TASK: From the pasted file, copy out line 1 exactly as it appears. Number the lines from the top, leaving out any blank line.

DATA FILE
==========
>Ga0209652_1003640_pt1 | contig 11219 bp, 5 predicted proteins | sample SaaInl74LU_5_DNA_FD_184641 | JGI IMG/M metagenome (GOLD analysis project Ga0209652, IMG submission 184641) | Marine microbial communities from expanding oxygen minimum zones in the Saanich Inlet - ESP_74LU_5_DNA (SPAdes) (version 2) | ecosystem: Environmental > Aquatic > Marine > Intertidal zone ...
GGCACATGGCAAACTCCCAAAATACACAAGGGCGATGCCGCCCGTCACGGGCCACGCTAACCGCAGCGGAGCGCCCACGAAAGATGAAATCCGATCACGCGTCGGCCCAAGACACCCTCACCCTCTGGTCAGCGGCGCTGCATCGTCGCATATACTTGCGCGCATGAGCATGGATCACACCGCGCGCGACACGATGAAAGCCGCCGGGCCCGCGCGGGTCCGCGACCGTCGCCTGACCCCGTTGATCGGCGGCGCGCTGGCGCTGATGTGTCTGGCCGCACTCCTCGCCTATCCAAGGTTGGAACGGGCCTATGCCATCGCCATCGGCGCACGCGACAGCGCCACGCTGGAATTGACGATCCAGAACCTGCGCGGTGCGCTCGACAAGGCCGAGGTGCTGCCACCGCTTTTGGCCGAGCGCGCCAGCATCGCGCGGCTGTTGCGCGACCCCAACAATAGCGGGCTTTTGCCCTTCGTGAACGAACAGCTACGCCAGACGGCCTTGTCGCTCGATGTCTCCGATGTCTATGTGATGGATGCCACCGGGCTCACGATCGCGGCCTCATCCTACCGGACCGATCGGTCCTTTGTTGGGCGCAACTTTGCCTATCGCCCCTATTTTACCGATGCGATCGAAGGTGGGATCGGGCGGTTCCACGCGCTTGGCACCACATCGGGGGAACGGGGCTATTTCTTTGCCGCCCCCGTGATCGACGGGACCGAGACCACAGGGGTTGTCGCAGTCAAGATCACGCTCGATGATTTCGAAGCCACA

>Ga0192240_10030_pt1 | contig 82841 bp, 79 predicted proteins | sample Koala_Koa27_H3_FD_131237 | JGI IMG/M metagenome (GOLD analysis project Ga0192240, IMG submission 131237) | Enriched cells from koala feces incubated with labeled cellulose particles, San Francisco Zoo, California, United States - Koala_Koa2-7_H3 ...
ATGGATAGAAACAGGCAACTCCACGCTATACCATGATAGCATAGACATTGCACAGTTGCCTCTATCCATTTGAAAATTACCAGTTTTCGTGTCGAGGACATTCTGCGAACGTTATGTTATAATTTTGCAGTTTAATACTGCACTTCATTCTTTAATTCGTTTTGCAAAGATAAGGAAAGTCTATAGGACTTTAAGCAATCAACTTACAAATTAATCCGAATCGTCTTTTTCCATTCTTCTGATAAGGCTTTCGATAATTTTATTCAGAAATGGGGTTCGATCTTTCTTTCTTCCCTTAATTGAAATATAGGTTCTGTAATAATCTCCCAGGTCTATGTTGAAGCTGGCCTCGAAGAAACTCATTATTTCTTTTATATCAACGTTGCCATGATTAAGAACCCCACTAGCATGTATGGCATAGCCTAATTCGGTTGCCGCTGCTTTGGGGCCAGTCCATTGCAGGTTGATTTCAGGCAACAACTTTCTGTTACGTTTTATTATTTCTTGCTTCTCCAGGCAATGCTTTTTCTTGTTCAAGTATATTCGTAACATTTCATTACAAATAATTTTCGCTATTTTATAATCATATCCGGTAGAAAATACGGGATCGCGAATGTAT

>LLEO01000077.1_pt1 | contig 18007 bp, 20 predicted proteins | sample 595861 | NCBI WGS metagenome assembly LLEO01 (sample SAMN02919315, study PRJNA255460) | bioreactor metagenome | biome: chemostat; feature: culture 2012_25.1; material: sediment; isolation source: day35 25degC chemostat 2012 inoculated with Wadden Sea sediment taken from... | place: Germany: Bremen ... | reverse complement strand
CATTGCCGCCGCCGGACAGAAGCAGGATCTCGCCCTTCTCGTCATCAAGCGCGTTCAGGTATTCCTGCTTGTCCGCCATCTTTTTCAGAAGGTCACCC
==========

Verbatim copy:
>Ga0209652_1003640_pt1 | contig 11219 bp, 5 predicted proteins | sample SaaInl74LU_5_DNA_FD_184641 | JGI IMG/M metagenome (GOLD analysis project Ga0209652, IMG submission 184641) | Marine microbial communities from expanding oxygen minimum zones in the Saanich Inlet - ESP_74LU_5_DNA (SPAdes) (version 2) | ecosystem: Environmental > Aquatic > Marine > Intertidal zone ...